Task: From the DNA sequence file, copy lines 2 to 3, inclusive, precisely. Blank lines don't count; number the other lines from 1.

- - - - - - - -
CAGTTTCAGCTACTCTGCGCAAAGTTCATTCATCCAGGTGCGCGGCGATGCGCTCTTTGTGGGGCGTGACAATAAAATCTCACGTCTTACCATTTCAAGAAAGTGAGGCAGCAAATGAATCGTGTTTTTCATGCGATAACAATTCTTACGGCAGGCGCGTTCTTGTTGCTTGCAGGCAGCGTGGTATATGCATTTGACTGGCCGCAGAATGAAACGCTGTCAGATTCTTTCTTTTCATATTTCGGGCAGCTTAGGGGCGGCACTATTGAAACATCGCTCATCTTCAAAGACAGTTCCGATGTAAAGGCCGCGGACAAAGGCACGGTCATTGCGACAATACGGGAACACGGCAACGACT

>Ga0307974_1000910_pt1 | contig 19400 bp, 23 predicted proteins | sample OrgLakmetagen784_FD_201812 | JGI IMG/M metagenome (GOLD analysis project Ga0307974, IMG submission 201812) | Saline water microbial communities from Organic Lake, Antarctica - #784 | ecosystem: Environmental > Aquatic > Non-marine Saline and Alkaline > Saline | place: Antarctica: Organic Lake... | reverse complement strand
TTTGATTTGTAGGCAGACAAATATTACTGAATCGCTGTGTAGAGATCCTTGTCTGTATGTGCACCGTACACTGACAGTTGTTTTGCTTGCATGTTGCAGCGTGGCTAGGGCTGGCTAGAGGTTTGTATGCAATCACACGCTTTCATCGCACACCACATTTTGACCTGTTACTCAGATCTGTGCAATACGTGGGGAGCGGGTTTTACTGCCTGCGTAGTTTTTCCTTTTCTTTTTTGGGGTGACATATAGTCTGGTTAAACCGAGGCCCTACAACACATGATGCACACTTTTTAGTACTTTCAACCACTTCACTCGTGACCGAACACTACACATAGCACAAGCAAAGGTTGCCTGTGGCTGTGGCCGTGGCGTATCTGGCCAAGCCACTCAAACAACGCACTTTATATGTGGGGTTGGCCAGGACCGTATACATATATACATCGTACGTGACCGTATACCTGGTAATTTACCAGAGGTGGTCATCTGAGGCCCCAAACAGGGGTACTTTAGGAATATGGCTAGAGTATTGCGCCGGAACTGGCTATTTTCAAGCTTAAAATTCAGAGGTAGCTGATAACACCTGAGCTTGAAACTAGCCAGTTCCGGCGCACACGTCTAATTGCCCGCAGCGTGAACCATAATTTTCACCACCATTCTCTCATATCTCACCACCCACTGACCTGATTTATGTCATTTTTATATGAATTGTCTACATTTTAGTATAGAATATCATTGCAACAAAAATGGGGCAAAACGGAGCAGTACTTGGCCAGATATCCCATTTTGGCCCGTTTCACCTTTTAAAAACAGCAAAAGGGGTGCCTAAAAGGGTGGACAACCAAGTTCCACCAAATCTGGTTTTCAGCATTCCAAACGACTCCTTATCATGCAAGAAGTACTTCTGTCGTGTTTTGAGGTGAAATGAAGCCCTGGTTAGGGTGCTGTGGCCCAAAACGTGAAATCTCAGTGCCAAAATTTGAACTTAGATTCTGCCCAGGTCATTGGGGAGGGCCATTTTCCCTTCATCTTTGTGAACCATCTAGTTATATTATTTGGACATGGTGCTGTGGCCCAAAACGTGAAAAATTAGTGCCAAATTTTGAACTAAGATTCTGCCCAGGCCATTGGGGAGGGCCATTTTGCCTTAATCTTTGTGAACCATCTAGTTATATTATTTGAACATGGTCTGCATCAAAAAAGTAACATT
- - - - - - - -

>Ga0307974_1000910_pt1 | contig 19400 bp, 23 predicted proteins | sample OrgLakmetagen784_FD_201812 | JGI IMG/M metagenome (GOLD analysis project Ga0307974, IMG submission 201812) | Saline water microbial communities from Organic Lake, Antarctica - #784 | ecosystem: Environmental > Aquatic > Non-marine Saline and Alkaline > Saline | place: Antarctica: Organic Lake... | reverse complement strand
TTTGATTTGTAGGCAGACAAATATTACTGAATCGCTGTGTAGAGATCCTTGTCTGTATGTGCACCGTACACTGACAGTTGTTTTGCTTGCATGTTGCAGCGTGGCTAGGGCTGGCTAGAGGTTTGTATGCAATCACACGCTTTCATCGCACACCACATTTTGACCTGTTACTCAGATCTGTGCAATACGTGGGGAGCGGGTTTTACTGCCTGCGTAGTTTTTCCTTTTCTTTTTTGGGGTGACATATAGTCTGGTTAAACCGAGGCCCTACAACACATGATGCACACTTTTTAGTACTTTCAACCACTTCACTCGTGACCGAACACTACACATAGCACAAGCAAAGGTTGCCTGTGGCTGTGGCCGTGGCGTATCTGGCCAAGCCACTCAAACAACGCACTTTATATGTGGGGTTGGCCAGGACCGTATACATATATACATCGTACGTGACCGTATACCTGGTAATTTACCAGAGGTGGTCATCTGAGGCCCCAAACAGGGGTACTTTAGGAATATGGCTAGAGTATTGCGCCGGAACTGGCTATTTTCAAGCTTAAAATTCAGAGGTAGCTGATAACACCTGAGCTTGAAACTAGCCAGTTCCGGCGCACACGTCTAATTGCCCGCAGCGTGAACCATAATTTTCACCACCATTCTCTCATATCTCACCACCCACTGACCTGATTTATGTCATTTTTATATGAATTGTCTACATTTTAGTATAGAATATCATTGCAACAAAAATGGGGCAAAACGGAGCAGTACTTGGCCAGATATCCCATTTTGGCCCGTTTCACCTTTTAAAAACAGCAAAAGGGGTGCCTAAAAGGGTGGACAACCAAGTTCCACCAAATCTGGTTTTCAGCATTCCAAACGACTCCTTATCATGCAAGAAGTACTTCTGTCGTGTTTTGAGGTGAAATGAAGCCCTGGTTAGGGTGCTGTGGCCCAAAACGTGAAATCTCAGTGCCAAAATTTGAACTTAGATTCTGCCCAGGTCATTGGGGAGGGCCATTTTCCCTTCATCTTTGTGAACCATCTAGTTATATTATTTGGACATGGTGCTGTGGCCCAAAACGTGAAAAATTAGTGCCAAATTTTGAACTAAGATTCTGCCCAGGCCATTGGGGAGGGCCATTTTGCCTTAATCTTTGTGAACCATCTAGTTATATTATTTGAACATGGTCTGCATCAAAAAAGTAACATT